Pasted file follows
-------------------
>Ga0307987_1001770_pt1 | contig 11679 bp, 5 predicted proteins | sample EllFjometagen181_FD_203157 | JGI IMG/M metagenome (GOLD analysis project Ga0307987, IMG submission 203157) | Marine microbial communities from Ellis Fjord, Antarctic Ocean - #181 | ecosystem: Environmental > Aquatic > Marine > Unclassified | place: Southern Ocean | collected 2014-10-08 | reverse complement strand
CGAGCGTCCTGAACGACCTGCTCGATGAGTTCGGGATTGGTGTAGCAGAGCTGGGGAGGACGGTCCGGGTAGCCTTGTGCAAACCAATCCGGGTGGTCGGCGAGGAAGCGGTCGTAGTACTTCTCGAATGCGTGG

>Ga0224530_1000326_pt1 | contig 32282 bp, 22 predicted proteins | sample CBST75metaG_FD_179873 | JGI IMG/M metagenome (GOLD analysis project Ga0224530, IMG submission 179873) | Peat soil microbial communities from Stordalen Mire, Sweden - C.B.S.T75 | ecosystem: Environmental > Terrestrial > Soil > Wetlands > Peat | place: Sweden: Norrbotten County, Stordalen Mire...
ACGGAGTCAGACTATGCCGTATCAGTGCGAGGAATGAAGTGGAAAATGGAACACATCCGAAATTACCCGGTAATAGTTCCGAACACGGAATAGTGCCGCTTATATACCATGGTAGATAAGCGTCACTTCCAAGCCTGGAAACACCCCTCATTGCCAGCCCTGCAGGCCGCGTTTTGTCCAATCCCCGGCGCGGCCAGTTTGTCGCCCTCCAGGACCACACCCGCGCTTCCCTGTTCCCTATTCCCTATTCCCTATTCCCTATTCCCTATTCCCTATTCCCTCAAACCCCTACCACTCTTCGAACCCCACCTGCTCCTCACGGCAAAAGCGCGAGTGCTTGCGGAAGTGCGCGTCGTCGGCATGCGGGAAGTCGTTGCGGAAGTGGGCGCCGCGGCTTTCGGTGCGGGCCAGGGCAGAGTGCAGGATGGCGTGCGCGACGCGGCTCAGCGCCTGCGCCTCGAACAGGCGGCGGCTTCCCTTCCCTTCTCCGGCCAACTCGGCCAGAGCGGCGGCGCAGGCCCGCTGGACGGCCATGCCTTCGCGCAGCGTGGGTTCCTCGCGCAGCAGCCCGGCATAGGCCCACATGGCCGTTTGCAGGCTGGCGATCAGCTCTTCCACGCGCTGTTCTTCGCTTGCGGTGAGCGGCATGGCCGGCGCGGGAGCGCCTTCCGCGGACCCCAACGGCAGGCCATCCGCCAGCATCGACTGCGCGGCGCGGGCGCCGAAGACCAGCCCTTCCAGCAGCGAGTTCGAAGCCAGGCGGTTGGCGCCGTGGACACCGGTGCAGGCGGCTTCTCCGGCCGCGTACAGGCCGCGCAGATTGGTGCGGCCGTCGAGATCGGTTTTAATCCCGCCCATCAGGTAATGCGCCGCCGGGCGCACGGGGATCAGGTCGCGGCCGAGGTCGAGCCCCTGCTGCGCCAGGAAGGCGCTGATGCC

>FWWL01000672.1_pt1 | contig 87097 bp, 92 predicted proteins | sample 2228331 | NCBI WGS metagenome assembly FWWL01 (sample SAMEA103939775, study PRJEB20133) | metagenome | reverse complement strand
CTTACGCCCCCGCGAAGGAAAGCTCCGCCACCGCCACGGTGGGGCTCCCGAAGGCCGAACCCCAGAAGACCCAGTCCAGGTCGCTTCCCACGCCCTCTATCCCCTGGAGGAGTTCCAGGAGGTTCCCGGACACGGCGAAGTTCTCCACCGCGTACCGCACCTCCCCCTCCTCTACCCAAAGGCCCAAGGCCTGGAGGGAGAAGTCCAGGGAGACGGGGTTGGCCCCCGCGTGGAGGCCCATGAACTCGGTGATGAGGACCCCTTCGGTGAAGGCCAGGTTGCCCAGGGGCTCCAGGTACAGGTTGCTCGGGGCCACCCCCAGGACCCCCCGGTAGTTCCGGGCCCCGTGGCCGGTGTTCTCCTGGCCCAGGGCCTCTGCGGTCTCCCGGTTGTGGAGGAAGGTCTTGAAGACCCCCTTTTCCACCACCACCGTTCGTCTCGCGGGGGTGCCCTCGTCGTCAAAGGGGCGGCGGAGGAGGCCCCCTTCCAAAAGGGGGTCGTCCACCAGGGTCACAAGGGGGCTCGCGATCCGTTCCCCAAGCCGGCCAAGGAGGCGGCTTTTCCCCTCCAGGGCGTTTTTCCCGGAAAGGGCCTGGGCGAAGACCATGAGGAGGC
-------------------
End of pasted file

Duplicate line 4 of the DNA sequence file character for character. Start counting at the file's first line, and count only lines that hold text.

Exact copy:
ACGGAGTCAGACTATGCCGTATCAGTGCGAGGAATGAAGTGGAAAATGGAACACATCCGAAATTACCCGGTAATAGTTCCGAACACGGAATAGTGCCGCTTATATACCATGGTAGATAAGCGTCACTTCCAAGCCTGGAAACACCCCTCATTGCCAGCCCTGCAGGCCGCGTTTTGTCCAATCCCCGGCGCGGCCAGTTTGTCGCCCTCCAGGACCACACCCGCGCTTCCCTGTTCCCTATTCCCTATTCCCTATTCCCTATTCCCTATTCCCTATTCCCTCAAACCCCTACCACTCTTCGAACCCCACCTGCTCCTCACGGCAAAAGCGCGAGTGCTTGCGGAAGTGCGCGTCGTCGGCATGCGGGAAGTCGTTGCGGAAGTGGGCGCCGCGGCTTTCGGTGCGGGCCAGGGCAGAGTGCAGGATGGCGTGCGCGACGCGGCTCAGCGCCTGCGCCTCGAACAGGCGGCGGCTTCCCTTCCCTTCTCCGGCCAACTCGGCCAGAGCGGCGGCGCAGGCCCGCTGGACGGCCATGCCTTCGCGCAGCGTGGGTTCCTCGCGCAGCAGCCCGGCATAGGCCCACATGGCCGTTTGCAGGCTGGCGATCAGCTCTTCCACGCGCTGTTCTTCGCTTGCGGTGAGCGGCATGGCCGGCGCGGGAGCGCCTTCCGCGGACCCCAACGGCAGGCCATCCGCCAGCATCGACTGCGCGGCGCGGGCGCCGAAGACCAGCCCTTCCAGCAGCGAGTTCGAAGCCAGGCGGTTGGCGCCGTGGACACCGGTGCAGGCGGCTTCTCCGGCCGCGTACAGGCCGCGCAGATTGGTGCGGCCGTCGAGATCGGTTTTAATCCCGCCCATCAGGTAATGCGCCGCCGGGCGCACGGGGATCAGGTCGCGGCCGAGGTCGAGCCCCTGCTGCGCCAGGAAGGCGCTGATGCC